Recent developments indicate that the last of the Sixth Circuit’s beer and wine cases we reported about last year may be headed for the Supreme Court.  Even if it doesn’t go up on cert, the case is an example that a well-focused petition for rehearing en banc can be an effective tool, even if it doesn’t actually result in rehearing en banc. 

The plaintiff American Beverage Association raised a dormant Commerce Clause challenge to a Michigan statute, Mich. Comp. Laws 455.572a, amending the state’s Bottle Bill and requiring certain beverages sold in Michigan to bear a unique-to-Michigan mark.  The statute was passed to keep people from redeeming bottles in Michigan for a 10-cent refund when the bottles were purchased in other states that don’t require bottle deposits. Notably, the statute prohibited the sale of bottles that contained the unique mark in any state other than Michigan and imposed fines and potential jail sentences for violations.  As a practical matter, the out-of-state manufacturers raised concerns that they were being required maintain segregated manufacturing and distribution networks that deprived them of economies of scale and a flexibility in managing their inventories. 

In a unanimous decision, the Sixth Circuit concluded that the statute violated the Commerce Clause because it had extraterritorial effects.  American Bev. Ass’n v. Snyder, Case No. 11-2097 (Nov. 30, 2012).  Although the statute was not discriminatory (it applied to all manufacturers of a certain size), it imposed criminal penalties for the sale of bottles bearing the unique-to-Michigan mark in other states.  Judge Sutton authored a separate concurrence questioning whether extraterritorial effect should, by itself, be a bar to state regulation of commerce.  However, because current precedent invalidates state regulations that are not discriminatory but are extraterritorial, he joined the court’s opinion.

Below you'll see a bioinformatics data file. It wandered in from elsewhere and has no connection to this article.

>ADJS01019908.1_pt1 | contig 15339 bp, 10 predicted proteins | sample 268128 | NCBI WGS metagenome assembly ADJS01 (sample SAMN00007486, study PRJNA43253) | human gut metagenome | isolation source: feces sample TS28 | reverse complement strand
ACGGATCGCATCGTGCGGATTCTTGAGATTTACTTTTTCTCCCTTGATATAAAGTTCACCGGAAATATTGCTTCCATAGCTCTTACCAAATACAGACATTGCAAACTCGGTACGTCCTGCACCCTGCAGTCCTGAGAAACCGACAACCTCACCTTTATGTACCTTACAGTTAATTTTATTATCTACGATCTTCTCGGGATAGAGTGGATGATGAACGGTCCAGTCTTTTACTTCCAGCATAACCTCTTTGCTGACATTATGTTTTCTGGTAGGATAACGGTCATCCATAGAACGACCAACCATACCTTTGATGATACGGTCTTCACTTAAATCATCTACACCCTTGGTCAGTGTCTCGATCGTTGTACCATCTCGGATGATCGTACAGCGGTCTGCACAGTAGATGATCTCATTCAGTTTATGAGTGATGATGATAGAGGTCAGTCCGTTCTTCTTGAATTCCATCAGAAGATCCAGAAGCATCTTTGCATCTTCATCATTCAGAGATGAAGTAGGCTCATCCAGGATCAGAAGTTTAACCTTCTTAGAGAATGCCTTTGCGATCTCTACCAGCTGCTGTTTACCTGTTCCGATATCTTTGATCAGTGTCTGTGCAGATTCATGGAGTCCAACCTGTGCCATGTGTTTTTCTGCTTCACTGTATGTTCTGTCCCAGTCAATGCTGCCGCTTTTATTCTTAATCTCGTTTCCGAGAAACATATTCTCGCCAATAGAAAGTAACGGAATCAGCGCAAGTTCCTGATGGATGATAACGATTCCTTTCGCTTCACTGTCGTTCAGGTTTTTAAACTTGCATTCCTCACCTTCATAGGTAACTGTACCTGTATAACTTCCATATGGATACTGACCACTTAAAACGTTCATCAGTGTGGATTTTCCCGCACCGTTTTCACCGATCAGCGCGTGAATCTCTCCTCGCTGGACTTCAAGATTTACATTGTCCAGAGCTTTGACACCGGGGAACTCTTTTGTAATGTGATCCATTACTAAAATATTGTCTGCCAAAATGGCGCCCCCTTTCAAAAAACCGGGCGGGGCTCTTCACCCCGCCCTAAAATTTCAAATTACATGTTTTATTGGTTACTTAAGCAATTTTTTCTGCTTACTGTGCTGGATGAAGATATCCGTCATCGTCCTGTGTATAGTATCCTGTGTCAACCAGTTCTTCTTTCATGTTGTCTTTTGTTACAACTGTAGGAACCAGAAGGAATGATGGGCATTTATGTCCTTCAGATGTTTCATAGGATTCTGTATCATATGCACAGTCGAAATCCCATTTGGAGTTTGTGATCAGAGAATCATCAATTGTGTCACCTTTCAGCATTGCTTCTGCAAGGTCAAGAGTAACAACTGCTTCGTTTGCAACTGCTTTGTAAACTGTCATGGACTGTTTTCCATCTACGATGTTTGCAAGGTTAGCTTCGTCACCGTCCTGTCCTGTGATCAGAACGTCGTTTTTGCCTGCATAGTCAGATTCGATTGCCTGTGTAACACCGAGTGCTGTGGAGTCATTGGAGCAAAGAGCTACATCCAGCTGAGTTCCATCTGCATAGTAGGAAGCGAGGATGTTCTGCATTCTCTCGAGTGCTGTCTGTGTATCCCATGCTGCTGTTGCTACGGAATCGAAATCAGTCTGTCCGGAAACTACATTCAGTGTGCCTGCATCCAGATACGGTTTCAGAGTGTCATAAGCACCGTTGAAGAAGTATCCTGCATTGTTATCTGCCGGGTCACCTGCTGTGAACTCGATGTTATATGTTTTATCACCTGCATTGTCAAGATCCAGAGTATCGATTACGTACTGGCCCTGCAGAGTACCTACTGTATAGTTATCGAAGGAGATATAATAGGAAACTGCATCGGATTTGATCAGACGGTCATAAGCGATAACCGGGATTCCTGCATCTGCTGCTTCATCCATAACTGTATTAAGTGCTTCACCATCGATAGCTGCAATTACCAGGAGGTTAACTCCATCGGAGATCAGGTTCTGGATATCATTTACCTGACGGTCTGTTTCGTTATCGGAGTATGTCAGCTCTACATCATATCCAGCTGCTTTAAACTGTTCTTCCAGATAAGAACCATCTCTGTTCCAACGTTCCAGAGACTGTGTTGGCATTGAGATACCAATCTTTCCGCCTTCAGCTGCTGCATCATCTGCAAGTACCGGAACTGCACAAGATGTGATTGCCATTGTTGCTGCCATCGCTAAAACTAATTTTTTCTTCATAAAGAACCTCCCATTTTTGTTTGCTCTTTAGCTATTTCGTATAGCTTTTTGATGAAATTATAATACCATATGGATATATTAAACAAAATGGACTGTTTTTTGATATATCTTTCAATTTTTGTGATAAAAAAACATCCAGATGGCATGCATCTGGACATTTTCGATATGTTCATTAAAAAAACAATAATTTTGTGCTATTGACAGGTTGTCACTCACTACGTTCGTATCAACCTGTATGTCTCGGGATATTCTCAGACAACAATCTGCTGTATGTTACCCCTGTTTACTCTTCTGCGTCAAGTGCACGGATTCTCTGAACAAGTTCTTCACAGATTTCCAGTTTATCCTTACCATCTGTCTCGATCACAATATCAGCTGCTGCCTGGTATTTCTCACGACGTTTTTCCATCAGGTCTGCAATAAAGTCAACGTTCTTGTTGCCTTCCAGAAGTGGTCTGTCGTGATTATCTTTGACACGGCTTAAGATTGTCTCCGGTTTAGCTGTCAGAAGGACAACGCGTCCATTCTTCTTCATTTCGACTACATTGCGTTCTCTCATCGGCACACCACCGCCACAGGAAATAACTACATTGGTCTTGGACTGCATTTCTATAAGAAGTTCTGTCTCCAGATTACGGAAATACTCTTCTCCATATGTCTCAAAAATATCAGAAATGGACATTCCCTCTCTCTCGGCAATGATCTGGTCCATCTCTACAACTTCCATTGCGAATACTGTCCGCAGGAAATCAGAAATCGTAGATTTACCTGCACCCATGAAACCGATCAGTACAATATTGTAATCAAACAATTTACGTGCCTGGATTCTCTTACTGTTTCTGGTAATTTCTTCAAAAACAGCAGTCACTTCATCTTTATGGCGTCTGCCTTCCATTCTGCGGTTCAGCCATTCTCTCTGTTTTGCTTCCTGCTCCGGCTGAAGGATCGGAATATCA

The defendants filed a Motion for Rehearing En Banc, requesting clarification about whether extraterritoriality ended the inquiry or, as defendants suggested, it could still survive if it “advances a legitimate local purpose that cannot be adequate served by reasonable nondiscriminatory alternatives.”  In his concurrence, District Judge Rice (S.D. Ohio) indicated he believed that a finding of extraterritoriality ended the discussion, but there was no clear resolution of the issue in the main opinion.  Although defendants may have been disappointed with the substantive answer they received, the petition for rehearing did lead to the panel issuing an amended decision including a statement that no further review of the local purpose or other reasonable alternatives was necessary following their finding of extraterritorial effect. 

Now that the issue regarding extraterritoriality has been fully resolved, it appears that the defendants may be preparing a petition for certiorari.  Not only did they indicate in their petition for rehearing that they were considering such a move, but they have also recently filed a motion to stay the issuance of the mandate.  We will continue to monitor this case and any action by the Supreme Court.

We will also be monitoring yet another alcoholic beverage case pending before the Sixth Circuit, Maxwell’s Pic-Pac, Inc. v. Dehner, Case No. 12-6056, which attacks Kentucky’s prohibition against grocery stores and convenience stores selling package liquor and wine as a violation of the federal Equal Protection Clause and state separation of powers requirement.  Briefing is scheduled to conclude this spring.